Mentruation is hardly ever conversed openly or publicly in India. It also holds true for me even though I am in a medical profession. I found myself hesitating to share this BBC post. I know of families in which ladies are not allowed in the kitchen or allowed to pray or go to temples.Why is it that the lady of the house who prepares food and does all the family chores on all the other days of the month, abruptly become polluted and deficient only because she is going through a cycle in her body which is normal and natural? Why are there temples in India which have put up boards not allowing menstruating woman from entering? Why do educated chemists or shopkeepers wrap up sanitary napkins in paper or brown bag before discreetly handing them over to the customer?
The terms “menstruation” and “menses” are derived from the Latin mensis(month), which in turn relates to the Greek mene (moon) .
I knew about the restrictions in Hindu households, that lead me to read about views in other religions too. This is more or less cut and paste from Google.
In Buddhism (Theravada or Hinayana) menstruation is viewed as “a natural physical excretion that women have to go through on a monthly basis, nothing more or less”. However, in Japanese Buddhism, menstruating women are banned from attending temples.
Guru Nānak, the founder of Sikhism, condemned the practice of treating women as impure while menstruating.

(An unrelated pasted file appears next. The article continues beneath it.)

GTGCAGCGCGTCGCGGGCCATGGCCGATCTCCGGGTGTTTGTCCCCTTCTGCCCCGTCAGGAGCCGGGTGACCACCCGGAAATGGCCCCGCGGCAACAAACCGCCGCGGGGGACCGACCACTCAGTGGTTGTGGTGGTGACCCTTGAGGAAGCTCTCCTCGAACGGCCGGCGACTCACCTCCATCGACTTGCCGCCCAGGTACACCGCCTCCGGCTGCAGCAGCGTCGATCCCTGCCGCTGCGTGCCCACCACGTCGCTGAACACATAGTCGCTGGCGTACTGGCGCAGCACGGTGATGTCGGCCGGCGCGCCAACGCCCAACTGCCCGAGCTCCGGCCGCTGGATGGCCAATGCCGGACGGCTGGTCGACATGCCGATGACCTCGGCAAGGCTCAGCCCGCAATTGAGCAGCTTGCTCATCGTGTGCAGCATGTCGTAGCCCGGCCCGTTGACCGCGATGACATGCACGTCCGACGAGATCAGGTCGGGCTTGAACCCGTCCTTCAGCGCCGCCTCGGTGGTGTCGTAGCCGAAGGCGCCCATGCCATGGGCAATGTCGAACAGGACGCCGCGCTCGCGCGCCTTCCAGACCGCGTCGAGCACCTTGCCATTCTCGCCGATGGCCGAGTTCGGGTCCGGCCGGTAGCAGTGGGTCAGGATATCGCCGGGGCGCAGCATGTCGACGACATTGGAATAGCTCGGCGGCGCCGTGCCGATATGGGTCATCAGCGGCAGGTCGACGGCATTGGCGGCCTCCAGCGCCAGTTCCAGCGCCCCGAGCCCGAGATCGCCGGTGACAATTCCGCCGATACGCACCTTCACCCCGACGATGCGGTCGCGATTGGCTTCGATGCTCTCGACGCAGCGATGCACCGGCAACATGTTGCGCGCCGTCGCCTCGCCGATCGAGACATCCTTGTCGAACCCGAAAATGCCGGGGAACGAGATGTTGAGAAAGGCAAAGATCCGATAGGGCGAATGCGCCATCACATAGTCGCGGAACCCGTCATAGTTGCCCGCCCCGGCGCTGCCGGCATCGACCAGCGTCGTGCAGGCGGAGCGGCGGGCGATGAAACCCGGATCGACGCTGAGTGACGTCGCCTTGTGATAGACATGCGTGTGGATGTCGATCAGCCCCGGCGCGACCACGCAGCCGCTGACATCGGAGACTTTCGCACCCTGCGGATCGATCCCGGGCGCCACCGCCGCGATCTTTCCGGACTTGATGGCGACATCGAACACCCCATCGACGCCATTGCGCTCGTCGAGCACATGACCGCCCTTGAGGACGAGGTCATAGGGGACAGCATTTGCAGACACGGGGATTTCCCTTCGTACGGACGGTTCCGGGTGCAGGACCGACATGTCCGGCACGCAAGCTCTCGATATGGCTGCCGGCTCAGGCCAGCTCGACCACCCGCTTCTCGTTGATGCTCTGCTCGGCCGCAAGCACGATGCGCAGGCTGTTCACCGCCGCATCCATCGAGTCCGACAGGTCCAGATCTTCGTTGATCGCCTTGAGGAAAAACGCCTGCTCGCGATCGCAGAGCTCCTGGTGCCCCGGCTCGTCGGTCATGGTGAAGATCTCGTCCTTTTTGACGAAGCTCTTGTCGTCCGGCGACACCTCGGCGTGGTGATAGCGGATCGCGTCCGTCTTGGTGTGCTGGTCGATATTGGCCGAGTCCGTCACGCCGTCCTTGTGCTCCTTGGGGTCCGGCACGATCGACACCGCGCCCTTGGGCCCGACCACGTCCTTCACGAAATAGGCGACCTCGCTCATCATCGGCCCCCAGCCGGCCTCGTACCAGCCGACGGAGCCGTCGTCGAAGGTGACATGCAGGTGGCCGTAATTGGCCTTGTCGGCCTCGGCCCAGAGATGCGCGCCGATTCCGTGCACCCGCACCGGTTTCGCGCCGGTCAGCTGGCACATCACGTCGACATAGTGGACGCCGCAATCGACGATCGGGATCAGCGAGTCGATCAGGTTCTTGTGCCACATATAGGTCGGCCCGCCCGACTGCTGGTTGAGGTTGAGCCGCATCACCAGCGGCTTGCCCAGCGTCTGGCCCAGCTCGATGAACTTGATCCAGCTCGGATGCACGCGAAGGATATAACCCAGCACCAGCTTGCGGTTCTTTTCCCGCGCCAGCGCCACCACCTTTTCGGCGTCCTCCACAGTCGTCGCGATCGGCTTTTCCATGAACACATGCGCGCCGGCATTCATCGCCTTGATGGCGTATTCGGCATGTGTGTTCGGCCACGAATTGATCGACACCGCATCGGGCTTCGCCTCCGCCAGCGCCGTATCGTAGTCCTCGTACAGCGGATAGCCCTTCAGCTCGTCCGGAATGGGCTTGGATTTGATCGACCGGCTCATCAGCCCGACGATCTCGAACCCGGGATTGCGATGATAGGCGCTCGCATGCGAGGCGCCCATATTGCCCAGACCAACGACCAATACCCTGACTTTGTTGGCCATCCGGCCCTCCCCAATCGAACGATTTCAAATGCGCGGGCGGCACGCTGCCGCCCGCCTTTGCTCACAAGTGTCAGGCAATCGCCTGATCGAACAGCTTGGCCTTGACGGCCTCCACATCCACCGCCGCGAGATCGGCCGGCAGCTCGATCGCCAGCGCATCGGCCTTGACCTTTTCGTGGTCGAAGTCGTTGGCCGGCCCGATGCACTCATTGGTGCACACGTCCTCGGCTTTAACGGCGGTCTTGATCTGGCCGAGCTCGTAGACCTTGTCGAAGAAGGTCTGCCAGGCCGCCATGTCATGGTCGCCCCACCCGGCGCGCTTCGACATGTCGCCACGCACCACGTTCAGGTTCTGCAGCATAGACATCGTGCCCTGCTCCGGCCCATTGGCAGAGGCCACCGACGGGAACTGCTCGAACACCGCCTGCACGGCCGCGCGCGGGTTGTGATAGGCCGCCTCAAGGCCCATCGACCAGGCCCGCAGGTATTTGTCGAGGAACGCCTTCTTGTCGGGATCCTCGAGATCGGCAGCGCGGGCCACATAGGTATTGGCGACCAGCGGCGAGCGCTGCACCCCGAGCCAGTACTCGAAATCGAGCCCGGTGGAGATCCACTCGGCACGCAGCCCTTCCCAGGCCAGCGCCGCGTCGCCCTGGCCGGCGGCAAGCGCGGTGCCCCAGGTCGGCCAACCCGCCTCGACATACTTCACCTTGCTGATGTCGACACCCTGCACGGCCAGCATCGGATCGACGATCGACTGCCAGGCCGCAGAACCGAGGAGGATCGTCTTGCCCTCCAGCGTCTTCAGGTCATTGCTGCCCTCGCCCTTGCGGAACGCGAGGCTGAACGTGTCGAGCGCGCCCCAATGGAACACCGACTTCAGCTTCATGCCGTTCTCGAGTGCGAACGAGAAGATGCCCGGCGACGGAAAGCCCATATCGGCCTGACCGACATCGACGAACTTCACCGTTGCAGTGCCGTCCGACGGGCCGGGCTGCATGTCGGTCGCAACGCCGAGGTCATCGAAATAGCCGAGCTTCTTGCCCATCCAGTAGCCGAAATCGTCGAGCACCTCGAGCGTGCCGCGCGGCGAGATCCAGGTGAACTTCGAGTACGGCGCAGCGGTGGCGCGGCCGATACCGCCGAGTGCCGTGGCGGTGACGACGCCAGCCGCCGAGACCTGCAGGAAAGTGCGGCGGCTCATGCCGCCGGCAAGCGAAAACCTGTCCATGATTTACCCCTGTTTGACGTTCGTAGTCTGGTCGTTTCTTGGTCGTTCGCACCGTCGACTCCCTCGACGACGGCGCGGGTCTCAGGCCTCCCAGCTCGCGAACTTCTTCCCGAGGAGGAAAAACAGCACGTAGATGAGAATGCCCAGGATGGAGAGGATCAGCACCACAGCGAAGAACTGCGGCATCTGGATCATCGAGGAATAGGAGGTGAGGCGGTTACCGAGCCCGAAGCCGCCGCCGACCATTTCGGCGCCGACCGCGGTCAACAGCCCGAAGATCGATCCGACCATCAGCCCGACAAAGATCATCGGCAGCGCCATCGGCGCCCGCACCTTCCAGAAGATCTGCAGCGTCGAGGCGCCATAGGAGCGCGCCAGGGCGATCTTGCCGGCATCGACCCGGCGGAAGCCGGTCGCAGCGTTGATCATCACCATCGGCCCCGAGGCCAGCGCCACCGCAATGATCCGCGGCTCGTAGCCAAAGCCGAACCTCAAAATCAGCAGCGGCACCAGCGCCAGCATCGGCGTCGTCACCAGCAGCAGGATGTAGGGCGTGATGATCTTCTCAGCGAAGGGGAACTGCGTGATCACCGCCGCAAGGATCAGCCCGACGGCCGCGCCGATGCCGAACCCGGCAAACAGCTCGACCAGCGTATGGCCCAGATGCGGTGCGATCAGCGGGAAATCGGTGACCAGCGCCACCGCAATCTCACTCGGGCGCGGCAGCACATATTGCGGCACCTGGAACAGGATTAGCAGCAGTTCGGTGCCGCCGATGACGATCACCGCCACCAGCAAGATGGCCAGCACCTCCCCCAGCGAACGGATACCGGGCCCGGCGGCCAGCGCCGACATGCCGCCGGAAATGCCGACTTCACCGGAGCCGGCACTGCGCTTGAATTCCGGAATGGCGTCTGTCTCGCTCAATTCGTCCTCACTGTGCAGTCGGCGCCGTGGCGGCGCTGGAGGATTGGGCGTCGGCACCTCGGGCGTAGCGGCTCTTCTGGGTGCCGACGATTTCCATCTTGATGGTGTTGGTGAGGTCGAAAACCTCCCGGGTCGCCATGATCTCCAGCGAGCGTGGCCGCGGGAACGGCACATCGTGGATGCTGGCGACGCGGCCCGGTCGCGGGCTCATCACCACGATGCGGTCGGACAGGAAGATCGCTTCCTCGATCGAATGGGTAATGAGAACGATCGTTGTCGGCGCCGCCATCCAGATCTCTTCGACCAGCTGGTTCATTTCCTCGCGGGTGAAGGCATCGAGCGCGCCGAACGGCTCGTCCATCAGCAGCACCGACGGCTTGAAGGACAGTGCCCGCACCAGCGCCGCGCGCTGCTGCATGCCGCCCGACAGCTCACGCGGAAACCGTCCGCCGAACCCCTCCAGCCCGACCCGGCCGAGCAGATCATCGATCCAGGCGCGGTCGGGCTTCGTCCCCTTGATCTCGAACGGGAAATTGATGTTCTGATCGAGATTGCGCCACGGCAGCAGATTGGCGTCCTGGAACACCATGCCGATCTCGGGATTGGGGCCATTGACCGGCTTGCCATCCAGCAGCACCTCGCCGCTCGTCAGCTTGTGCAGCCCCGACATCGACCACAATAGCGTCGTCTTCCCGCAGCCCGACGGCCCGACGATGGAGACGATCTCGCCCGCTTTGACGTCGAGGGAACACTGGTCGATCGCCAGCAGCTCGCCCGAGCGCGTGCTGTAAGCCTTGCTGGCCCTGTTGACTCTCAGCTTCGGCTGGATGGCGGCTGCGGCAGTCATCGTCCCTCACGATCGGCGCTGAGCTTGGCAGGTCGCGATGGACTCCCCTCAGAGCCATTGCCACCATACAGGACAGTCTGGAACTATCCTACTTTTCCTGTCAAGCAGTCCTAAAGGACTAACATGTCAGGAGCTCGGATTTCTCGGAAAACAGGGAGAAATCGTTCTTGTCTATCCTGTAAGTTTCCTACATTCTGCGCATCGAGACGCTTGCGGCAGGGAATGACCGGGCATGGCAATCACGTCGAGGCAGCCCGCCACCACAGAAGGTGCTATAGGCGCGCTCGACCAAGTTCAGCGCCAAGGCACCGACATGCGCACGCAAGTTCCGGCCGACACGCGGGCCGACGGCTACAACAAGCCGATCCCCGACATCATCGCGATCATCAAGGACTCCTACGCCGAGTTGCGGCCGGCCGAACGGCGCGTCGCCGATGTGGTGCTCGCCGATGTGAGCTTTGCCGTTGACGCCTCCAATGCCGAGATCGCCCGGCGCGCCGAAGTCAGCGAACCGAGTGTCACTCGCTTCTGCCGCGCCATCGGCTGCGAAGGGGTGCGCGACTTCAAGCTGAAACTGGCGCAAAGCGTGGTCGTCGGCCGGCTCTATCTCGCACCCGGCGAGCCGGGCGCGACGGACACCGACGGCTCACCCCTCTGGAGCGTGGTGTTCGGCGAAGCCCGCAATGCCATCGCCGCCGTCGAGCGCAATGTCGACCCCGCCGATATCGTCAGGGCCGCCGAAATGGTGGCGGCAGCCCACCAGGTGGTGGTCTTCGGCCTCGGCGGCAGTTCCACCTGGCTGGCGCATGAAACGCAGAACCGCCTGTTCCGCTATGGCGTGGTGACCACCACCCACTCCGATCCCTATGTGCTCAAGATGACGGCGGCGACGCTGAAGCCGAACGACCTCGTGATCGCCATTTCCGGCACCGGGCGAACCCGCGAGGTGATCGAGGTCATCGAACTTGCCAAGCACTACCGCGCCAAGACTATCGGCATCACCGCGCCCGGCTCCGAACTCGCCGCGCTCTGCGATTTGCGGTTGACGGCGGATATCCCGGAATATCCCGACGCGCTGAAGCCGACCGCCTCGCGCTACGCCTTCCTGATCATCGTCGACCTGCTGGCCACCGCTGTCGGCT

Jainism does not permit women to cook or attend temples while menstruating.
Menstruating women were not allowed to visit any of the Kami shrines. Even today, women are not allowed to enter Shinto shrines and temples during menstruation, and in some instances, women are completely banned from climbing the tops of sacred mountains due to their ‘impurity’.
Conservative//traditionalist members of the Orthodox Church observe the ancient practice of abstaining from Holy Communion during menstruation.
Orthodox Judaism forbids women and men from even touching or passing things to each other during this period. While Orthodox Jews follow this exclusion, many Jews in other branches of the religion do not.
In the Qur’an it is considered a “harm” or a nuisance, and women should not be pestered during this time. Respect for women on their period is valued. They are advised to not enter the mosque without any important purpose, but are encouraged to be present at religious services such as Eid Al-Adha or Eid Al-Fitr. After the period, a spiritual bath, which is also required of both partners after sex, Ghusl, is also required before prayer and fasting may continue. Ritual bath for purification is more or less followed in all religions.
So it’s refreshing when one finds a swimmer talk openly about the discomfort during menstruation and the consequences.
Happy Independence Day.